Feminism in Design – can it be both?
However, there is, as so often, an area between these two extremes. When Donald Trump called Hilary Clinton a “nasty woman” on American national television during the third presidential debate, it didn’t take long until “nasty woman” merch was available to buy everywhere on the internet. Shirts, necklaces, hats, key rings – all with differently designed variations of the same two words printed onto them. Undoubtedly, the sellers of these items are likely to have had their financial profit in mind rather than actually wanting to point out the problem with misogynist statements about powerful women, but nevertheless, it helped this small but profound statement to get the relevance it deserves. It was not just quickly mentioned by the newspapers and then forgotten – design helped it to be recognised as what it is: a typical reaction of people who feel uncomfortable with women who take control, trying to bully them into backing off. Design made this example of female oppression timeless and helped reminding the public on how easily these things are said about women, and consequently, underlining the urgency for change.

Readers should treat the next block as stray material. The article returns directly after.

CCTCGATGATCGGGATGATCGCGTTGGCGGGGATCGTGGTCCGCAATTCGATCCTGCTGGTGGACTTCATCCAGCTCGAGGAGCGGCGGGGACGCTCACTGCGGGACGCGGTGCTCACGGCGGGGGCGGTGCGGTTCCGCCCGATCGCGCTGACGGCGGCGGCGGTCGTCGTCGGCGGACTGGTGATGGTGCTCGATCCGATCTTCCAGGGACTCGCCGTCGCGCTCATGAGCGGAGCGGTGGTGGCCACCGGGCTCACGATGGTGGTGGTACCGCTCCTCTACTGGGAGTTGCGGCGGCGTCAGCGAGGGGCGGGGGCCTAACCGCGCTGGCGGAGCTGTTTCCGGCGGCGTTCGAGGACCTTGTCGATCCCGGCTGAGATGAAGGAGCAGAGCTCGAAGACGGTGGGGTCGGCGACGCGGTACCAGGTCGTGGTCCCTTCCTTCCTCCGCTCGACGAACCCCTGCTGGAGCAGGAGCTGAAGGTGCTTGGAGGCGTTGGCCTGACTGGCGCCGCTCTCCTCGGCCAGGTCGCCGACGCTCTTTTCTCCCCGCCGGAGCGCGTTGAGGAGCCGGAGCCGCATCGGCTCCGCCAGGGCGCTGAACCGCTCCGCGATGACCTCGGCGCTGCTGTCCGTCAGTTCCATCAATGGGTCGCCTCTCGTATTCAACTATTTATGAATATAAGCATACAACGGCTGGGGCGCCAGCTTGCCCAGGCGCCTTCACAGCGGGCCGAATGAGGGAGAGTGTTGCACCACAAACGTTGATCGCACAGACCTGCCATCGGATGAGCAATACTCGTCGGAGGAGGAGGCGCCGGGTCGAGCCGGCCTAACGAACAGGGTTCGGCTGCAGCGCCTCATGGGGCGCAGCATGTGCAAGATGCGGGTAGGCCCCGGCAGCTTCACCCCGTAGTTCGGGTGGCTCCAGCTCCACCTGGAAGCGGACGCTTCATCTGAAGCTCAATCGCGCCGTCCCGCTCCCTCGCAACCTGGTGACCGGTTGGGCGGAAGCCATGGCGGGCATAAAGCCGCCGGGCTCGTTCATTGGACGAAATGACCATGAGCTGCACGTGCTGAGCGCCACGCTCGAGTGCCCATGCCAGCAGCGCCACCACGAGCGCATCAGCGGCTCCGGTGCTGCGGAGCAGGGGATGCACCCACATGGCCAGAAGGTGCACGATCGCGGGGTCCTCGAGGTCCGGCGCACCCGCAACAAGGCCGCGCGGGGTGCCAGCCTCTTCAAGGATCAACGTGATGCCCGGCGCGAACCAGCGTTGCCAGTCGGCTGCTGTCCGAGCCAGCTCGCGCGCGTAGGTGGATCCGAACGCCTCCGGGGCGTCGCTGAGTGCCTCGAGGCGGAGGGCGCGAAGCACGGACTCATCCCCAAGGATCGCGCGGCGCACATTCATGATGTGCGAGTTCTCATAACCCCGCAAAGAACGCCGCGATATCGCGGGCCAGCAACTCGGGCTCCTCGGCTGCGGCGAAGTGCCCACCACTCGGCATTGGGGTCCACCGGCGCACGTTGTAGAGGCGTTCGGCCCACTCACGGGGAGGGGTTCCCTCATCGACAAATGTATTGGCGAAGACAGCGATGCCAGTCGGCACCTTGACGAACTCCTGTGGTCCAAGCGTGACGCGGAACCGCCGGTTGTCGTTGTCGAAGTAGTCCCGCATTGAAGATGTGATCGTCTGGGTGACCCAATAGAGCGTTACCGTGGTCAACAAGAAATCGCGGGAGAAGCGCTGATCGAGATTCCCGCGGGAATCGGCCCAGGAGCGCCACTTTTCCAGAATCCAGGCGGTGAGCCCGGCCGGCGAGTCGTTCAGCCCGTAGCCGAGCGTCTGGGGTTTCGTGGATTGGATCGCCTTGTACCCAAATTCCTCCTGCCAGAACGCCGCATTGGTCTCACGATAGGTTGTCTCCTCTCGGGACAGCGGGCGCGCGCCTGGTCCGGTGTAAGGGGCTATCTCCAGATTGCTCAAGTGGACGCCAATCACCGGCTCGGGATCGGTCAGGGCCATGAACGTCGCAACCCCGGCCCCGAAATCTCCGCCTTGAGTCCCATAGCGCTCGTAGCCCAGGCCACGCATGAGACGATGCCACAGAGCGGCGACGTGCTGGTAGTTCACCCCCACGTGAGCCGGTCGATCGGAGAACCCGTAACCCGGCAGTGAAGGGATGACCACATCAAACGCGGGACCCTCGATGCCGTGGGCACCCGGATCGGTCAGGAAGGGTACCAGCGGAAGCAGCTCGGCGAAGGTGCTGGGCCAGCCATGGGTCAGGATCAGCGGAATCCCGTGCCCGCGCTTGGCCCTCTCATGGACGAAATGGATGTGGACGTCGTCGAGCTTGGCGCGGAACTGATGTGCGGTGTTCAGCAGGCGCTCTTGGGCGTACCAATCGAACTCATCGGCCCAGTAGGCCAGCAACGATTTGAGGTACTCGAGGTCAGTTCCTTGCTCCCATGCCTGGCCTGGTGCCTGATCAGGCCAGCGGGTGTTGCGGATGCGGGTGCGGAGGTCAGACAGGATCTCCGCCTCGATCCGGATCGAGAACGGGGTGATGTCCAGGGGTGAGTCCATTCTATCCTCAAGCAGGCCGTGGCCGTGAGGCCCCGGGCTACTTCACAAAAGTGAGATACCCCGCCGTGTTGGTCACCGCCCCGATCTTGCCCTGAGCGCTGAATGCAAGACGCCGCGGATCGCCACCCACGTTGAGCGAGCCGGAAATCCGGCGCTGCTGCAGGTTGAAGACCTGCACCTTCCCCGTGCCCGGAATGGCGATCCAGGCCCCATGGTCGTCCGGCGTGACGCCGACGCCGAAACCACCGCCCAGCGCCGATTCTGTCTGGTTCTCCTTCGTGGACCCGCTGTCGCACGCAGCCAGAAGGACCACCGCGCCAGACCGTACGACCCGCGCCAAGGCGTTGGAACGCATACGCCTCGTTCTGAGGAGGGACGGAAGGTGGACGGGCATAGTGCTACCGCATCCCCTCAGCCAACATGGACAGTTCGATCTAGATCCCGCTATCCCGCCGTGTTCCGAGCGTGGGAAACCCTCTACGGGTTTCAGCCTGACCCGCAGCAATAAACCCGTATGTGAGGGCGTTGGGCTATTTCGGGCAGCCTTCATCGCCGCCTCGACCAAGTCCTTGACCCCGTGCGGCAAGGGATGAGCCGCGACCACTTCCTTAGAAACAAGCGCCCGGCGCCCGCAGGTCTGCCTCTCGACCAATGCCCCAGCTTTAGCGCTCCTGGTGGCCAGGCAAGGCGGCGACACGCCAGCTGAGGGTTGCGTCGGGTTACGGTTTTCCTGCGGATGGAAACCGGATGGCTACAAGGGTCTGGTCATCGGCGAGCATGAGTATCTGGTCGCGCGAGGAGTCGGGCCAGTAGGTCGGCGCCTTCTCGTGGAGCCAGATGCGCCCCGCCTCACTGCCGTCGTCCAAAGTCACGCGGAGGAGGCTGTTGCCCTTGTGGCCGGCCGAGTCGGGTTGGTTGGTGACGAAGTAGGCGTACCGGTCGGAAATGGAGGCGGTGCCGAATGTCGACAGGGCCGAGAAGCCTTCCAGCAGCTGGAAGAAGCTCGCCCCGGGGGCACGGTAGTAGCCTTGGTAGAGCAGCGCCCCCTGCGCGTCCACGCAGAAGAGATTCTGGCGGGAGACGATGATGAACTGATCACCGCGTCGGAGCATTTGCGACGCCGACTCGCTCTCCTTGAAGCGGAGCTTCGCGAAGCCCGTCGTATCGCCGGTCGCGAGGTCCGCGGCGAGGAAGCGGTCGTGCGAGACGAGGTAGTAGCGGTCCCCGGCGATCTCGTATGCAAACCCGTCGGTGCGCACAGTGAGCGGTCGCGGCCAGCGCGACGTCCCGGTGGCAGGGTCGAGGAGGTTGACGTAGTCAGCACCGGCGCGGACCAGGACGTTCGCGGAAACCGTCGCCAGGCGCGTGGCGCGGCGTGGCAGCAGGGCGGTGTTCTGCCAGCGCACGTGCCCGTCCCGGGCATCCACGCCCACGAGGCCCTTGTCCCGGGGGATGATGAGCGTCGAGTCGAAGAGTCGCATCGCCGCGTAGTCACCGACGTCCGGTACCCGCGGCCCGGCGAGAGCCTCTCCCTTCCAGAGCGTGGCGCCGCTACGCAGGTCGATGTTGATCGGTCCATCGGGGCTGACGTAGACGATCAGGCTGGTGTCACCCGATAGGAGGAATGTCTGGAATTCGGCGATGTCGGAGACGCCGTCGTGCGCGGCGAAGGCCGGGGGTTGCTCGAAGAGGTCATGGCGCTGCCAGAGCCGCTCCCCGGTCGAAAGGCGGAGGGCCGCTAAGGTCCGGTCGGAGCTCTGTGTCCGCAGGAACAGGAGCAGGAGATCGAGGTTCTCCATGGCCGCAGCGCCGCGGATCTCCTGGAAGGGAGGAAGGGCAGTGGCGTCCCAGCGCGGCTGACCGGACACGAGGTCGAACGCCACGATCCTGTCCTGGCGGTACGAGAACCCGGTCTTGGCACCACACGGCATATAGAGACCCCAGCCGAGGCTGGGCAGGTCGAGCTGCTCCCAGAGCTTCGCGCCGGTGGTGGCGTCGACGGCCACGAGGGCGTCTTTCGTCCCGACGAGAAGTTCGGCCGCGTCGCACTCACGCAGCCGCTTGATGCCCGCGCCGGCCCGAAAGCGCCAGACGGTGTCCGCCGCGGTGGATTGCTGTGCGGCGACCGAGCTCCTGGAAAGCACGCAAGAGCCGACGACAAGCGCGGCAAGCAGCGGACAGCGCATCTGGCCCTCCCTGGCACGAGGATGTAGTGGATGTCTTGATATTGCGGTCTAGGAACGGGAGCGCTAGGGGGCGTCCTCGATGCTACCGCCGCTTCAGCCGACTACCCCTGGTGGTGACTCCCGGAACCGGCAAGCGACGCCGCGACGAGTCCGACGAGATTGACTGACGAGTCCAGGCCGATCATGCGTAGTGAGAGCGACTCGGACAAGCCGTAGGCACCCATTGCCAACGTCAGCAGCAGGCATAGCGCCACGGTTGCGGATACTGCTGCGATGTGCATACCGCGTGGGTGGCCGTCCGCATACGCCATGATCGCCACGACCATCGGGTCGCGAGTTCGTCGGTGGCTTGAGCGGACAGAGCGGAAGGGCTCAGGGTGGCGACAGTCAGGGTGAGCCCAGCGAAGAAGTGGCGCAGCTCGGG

It is therefore safe to say that design can bring advantages to feminism and other political movements, if it aims to achieve the right goal. There is a fine line between raising awareness, being supportive and empowering women, and co-opting the message in order to create demand for your brand. Looking at the purpose of each individual design that claims to be feminist is therefore a good practice for everyone interested in supporting the movement – after all, most designs do raise a little bit more awareness to the issue, even if the brand and the individual consumer are the ones that benefit the most.